The problem with emulating the biological brain is – it is extremely complicated to say the least, and there is still a library of information we don’t understand about neuroscience. However – there is also a huge amount of information we DO understand. I’ve had the disadvantage that I do not have a formal education in the biological sciences, let alone the specifics of neurophysiology. Because of that, the process for me of emulating it has been difficult. I have had to do a lot of catchup research to equal what the average graduate would have. This is very apparent looking at the work I’ve done now as compared to earlier versions of the emulator (TFNN) – you can see as much going back to older blog entries on this site. I am by no means an expert now, but I was less so of one back then. In the last year or two, I’ve really hit the books and tried to learn everything I can. And in doing so, I’ve learned that I got so much wrong before, that it was easier to start over again than try to repair what I had. And with that, comes the newest revision of the emulator, SynthNet.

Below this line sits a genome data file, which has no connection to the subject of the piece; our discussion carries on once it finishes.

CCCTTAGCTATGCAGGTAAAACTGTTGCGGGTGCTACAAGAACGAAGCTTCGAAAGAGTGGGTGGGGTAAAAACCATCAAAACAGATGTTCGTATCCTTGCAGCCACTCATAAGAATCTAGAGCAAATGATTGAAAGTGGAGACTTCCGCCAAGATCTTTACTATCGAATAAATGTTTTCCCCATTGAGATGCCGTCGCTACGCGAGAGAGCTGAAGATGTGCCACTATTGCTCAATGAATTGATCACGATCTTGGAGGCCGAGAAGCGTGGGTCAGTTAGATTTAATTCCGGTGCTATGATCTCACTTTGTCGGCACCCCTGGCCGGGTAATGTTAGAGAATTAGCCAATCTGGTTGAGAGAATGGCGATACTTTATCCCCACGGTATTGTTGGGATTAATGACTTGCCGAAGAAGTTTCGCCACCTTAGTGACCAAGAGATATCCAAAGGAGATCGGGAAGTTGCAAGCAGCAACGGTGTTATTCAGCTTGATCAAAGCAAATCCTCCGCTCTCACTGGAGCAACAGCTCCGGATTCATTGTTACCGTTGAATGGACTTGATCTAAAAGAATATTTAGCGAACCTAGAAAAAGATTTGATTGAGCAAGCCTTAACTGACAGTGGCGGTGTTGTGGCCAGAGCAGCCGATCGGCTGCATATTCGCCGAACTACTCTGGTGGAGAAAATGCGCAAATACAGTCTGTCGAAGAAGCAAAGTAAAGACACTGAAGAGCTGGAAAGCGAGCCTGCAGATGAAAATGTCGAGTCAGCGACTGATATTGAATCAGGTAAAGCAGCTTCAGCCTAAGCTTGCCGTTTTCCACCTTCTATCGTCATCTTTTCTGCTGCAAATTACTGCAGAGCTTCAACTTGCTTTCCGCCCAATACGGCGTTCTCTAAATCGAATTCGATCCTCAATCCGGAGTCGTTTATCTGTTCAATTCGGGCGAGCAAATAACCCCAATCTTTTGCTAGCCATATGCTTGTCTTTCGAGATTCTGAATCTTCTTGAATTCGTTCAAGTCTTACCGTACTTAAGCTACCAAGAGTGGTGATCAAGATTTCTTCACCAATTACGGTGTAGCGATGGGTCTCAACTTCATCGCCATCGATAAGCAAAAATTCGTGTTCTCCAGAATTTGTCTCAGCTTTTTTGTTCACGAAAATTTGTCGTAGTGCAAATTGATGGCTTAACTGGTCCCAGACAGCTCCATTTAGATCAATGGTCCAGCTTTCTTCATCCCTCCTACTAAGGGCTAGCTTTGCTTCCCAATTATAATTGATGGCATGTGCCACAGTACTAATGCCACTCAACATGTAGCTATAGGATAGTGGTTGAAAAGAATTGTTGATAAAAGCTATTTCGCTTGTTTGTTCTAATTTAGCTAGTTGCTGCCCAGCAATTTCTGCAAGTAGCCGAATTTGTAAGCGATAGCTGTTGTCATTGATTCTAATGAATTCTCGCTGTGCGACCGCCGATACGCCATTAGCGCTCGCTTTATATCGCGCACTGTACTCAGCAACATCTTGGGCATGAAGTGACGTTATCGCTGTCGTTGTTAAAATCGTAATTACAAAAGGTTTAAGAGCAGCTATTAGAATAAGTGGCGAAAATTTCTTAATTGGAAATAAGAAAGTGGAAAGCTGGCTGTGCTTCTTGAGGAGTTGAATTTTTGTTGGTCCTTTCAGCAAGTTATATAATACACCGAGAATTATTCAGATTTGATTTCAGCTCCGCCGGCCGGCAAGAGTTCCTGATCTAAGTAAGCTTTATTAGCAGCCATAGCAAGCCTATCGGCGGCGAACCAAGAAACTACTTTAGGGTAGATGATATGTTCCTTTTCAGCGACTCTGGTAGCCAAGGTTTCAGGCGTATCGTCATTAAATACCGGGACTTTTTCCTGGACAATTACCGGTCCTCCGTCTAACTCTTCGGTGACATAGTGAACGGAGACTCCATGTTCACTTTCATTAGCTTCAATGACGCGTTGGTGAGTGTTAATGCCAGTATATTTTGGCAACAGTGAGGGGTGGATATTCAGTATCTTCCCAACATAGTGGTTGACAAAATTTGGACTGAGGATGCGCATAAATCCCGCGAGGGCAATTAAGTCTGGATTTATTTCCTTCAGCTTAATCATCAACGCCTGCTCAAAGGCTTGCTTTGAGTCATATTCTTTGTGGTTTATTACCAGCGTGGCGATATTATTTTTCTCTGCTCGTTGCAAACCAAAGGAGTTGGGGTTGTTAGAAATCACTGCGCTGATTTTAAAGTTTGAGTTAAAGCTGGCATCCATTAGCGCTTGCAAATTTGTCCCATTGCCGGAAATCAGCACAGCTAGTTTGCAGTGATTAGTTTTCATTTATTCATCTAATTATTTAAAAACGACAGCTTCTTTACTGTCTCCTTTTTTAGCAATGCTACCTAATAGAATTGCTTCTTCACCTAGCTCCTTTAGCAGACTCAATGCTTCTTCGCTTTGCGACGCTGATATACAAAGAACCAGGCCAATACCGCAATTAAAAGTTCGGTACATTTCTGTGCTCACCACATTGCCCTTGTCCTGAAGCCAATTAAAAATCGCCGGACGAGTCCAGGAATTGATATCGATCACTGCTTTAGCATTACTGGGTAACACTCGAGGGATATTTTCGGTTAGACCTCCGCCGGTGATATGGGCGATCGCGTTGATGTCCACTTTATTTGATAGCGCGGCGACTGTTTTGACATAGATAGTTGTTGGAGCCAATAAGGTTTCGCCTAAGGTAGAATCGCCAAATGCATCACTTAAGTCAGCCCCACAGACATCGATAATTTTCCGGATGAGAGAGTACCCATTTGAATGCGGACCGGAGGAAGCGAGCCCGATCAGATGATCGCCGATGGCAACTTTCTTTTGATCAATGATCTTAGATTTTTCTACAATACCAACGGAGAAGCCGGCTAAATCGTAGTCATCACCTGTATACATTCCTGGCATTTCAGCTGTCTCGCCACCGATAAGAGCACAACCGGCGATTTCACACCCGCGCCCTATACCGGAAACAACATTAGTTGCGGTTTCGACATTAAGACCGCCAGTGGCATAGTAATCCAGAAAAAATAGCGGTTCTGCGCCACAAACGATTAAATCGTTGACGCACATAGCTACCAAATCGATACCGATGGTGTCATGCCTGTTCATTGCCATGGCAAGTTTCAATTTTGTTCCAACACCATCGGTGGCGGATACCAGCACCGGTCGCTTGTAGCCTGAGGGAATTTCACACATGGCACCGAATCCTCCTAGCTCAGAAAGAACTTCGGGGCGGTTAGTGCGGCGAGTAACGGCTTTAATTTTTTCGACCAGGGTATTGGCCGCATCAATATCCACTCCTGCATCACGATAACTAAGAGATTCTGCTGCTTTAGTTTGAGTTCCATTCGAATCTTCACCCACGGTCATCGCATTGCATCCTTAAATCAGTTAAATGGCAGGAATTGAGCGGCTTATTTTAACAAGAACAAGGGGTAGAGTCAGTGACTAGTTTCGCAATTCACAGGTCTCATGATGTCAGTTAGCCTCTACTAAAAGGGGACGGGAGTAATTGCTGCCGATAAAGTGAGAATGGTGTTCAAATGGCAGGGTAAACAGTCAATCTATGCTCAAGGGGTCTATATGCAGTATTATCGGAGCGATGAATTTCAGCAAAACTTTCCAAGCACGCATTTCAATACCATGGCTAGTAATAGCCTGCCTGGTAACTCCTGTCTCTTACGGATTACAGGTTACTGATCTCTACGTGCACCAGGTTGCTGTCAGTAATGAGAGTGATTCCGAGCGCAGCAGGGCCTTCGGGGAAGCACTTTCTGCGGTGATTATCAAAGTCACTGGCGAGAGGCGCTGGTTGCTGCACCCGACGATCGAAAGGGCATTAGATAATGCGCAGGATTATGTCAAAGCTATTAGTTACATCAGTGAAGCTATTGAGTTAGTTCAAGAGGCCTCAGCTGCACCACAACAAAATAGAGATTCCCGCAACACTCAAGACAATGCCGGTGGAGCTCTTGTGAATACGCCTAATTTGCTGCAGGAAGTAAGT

What SynthNet Does So Far

At this point, SynthNet does the following:

  1. Emulates virtual major cellular structures, such as neuron soma, dendrites and denritic arbors, axons, terminals/boutons, synapses, etc – each with the full functionality (when applicable) of the following:
  2. Physical properties such as position, surface area, and cellular membranes.
  3. The ability to contain substances, including ions such as Sodium, Potassium, Chloride, and Calcium, as well as neurotransmitters and modulators, such as Glutamate, Serotonin, Norepinephrine, etc, both intracellular and extracellular.
  4. For all substances, current concentration is stored (with resolution to nanomoles), homeostatic concentrations, and valance of any ion substances